Early fossils of shed new light on carnivoraforms, some of our most beloved carnivorous mammals
While the new fossils are not the origin itself of carnivoraforms, they do shed light on some of the earliest forms
New fossils bring to light potential origins of lions, tigers, and bears, among many other well-known and well-liked carnivorous mammals. The new fossils show that carnivoraform may trace their lineage back to 55 million years ago.
The specimens found has been located previously in Belgium, however the new specimen leads to a better understandings of carnivoraforms. Carnivoraforms also include cats, dogs, weasels, and seals.
The new specimens include over 250 teeth of a primitive sort, that indicate that the species
found was similar to the origin of carnivoraforms. Previous finds included a mere 2 molars, while these new fossils even include ‘baby teeth.’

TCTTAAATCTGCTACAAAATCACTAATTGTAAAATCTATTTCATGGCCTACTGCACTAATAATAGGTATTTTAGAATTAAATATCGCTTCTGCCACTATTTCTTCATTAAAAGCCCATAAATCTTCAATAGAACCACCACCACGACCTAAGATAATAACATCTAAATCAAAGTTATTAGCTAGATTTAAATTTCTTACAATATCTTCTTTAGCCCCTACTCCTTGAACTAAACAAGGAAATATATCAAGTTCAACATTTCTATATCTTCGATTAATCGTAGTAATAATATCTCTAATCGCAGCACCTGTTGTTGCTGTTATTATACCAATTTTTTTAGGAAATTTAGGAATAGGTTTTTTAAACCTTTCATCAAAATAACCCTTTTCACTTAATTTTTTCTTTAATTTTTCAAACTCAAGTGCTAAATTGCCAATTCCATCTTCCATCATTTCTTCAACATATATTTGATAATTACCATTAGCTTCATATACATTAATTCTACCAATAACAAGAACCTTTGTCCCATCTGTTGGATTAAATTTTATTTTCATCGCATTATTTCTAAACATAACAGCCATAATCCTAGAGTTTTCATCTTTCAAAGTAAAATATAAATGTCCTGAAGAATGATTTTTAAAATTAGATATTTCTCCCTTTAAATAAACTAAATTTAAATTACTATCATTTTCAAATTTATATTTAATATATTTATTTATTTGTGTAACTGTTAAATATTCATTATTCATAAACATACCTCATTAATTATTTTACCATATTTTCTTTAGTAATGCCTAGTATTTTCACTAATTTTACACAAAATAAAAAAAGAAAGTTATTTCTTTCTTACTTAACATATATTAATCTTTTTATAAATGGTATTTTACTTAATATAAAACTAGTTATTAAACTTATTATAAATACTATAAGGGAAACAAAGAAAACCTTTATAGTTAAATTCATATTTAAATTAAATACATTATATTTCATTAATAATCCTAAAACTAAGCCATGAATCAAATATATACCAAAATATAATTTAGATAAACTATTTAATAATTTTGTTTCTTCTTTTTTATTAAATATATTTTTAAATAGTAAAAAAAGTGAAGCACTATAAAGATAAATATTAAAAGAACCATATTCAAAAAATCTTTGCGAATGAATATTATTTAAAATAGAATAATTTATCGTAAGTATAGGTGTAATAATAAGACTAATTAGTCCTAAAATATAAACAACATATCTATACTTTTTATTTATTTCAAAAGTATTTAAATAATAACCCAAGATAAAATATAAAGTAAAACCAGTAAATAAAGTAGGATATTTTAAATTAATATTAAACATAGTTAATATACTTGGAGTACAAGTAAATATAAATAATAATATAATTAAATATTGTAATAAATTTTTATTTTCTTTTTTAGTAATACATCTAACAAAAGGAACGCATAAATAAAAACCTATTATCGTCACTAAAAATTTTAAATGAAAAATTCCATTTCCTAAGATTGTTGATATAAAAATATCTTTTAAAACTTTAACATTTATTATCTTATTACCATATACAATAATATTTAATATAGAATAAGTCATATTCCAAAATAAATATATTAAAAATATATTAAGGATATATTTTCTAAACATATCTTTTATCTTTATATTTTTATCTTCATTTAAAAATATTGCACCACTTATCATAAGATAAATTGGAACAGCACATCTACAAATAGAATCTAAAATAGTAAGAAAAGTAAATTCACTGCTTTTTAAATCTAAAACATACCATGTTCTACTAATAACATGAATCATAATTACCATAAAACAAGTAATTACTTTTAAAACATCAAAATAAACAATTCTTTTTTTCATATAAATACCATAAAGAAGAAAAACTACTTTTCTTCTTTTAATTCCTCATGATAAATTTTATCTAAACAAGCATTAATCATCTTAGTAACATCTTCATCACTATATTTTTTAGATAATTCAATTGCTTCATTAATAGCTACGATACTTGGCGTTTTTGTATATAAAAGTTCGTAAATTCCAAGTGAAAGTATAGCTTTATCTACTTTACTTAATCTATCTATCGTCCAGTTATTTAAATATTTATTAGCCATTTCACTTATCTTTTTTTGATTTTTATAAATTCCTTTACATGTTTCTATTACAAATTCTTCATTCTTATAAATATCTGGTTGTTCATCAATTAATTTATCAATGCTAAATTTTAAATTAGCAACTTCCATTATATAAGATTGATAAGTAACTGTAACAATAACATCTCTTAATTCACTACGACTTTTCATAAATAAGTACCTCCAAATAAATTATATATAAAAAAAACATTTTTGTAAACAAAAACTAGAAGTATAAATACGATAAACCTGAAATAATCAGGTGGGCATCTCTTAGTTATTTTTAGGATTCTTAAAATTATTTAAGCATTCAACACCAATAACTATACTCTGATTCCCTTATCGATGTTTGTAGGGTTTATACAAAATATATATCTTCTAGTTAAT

The ankle bones of these carnivoraforms found suggest that the Dormaalocyon latouri was arboreal, or lived and moved among trees. The suggested era of these carnivoraforms is just after the Paleocene-Eocene Thermal Maximum. “Its description allows better understanding of the origination, variability and ecology of the earliest carnivoraforms,” said Floreal Sole, one of the researchers.
“The understanding of the origination of the carnivoraforms is important for reconstructing the adaptation of placental mammals to carnivorous diet. Therefore, Dormaalocyon provides information concerning the evolution of placental mmals after the disappearance of the largest dinosaurs (at the Cretaceous-Paleogene extinction event). Our study shows that the carnivoraforms were very diversified at the earliest Eocene, which allows hypothesizing that they were probably already diversified during the latest Paleocene.” said Floreal Sole,.
While these new fossils are not the origin itself of carnivoraforms, it is an early representation of the group. These fossils indicate that there were even more primitive species of this group.